And the bottom line is ... ? Cost is a relative thing that can create a lot of debate. Comparing apples to apples is a challenge. Competition among products must be evaluated from many aspects, including the intended application.


  • The operators can only really judge field performance of CF versus a popular Class A foam. To date there does not seem to be a good demonstration comparison of products. One important aspect is of course, what does it take in terms of product percentage mix to represent the same success (same fire, same time to put out, etc).
  • If it takes a foam at I % (at $60/pail) to do the same as CF at 0.5% (at $120/pail) then it is a toss up, except for another aspect. The foam selected in this case is made up of fatty alcohol ether sulfates with diethylene glycol mono butyl ether (18%) and ethanol (8%). Of course exposure controls/personnel protection is necessary and care is needed to prevent the product from being washed into surface waters. The Hazardous Material Identification System (HMIS) rating is 1,2,0.
  • That is, a slight hazard to health and moderate hazard in terms of flammability.
  • The Cold Fire® HMIS rating is 0,0,0.
  • The performance of CF for a Class D (magnesium) fire (exceeding 5,000 degrees F) demonstrates its penetration and cooling ability for dangerous post fire situations such as bog or muck hot spots.

Mixed agent value
Assume the fire department has a rig loaded with 1,000 gallons of water on standby. (The 600-gallon brush truck is common for brush fires). It is the "value" of the water that counts. That is, the labor, energy used, other resources used, maintenance of the rig, overhead, and similar costs that gets the water ready for action, not to mention the cost of getting to the fire scene. Add 5 gallons of CF and the rig is ready to fight a brush fire where the water can then get the best "bang for the buck."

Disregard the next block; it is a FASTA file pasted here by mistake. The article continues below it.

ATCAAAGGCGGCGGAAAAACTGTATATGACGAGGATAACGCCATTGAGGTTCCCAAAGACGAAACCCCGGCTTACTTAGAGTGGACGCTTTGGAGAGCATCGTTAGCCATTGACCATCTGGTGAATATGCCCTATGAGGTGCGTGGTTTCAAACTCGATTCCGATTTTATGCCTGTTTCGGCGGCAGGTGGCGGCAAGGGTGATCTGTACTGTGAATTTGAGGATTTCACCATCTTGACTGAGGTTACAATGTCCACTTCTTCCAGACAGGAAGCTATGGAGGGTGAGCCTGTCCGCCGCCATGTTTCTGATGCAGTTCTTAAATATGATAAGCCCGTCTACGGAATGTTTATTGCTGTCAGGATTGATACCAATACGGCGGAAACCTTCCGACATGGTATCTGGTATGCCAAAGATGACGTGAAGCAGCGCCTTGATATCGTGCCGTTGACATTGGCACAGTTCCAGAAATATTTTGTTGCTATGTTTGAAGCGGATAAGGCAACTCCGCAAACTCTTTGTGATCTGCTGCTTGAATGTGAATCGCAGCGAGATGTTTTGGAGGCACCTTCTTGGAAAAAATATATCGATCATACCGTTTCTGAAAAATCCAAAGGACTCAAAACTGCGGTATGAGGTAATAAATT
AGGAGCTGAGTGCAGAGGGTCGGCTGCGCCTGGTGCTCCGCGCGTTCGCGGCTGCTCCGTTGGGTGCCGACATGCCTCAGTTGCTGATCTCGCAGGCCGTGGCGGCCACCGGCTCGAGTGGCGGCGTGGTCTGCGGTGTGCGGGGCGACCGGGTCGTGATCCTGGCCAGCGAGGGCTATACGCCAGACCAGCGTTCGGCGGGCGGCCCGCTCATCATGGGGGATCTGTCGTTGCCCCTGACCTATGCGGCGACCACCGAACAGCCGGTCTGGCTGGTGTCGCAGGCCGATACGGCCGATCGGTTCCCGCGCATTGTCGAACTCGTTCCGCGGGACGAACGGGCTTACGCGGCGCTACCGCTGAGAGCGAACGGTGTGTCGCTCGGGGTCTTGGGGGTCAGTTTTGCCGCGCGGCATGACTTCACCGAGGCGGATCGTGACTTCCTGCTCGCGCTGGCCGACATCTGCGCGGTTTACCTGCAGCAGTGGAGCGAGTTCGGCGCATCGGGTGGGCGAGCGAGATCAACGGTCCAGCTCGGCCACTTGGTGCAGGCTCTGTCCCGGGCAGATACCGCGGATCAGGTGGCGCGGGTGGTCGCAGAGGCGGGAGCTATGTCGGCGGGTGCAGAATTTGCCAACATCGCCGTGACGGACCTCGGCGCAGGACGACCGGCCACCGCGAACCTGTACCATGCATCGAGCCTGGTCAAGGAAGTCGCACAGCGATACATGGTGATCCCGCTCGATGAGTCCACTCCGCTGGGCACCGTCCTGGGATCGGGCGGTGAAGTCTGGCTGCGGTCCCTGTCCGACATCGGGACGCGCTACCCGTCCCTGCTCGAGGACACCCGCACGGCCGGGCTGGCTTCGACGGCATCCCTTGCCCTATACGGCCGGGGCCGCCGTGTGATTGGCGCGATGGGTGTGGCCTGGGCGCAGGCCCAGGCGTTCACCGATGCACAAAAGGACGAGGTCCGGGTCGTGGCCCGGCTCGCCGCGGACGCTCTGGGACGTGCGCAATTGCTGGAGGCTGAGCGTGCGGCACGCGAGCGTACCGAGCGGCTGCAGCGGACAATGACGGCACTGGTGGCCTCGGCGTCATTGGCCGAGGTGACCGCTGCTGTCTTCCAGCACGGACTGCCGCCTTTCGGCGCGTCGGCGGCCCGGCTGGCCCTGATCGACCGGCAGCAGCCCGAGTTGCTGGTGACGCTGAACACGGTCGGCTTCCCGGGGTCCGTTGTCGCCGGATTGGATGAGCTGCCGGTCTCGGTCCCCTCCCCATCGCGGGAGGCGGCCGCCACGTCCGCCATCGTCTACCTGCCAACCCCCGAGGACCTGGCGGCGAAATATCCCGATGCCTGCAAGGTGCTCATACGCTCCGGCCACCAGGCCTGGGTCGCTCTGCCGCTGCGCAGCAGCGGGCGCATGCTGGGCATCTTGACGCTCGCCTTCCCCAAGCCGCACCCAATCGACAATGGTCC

Examples of added value overlooked

  • For CF use, specialized personnel protective equipment is not required (barring the need for equipment to protect against the fire, smoke, etc of the fire itself and standard operating procedures).
  • The logging industry uses CF to reduce the premiums on their insurance (United Loggers Insurance Agency, Bloomburg, Texas).
  • Mullinax Logging was successful in getting equipment insurance underwritten by Lloyds of London as a result of carrying CF Units on board their equipment. Some products have expirations on storage and after time must be disposed of (and not down the drain). There are those in five gallon containers that must be "turned upside down" periodically to prevent "problems." CF that was stored over ten years showed no sign of stratification or other detrimental aspects, thus minimizing frequent inventory replacement.
  • Post operation clean up is a very important cost consideration.
  • Additives, like CF, make more effective use of limited water resources especially in rural or undeveloped areas. They minimize structural stress (and thus the danger of collapse), since there is far less weight of water being placed on the structure. They lessen the potential for water damage, and damage from smoke.
  • One can place costs on structure loss, people displacement, etc.
  • If a fire commander can stop a three-acre fire (using CF) from spreading to a sixty-acre problem-that has value.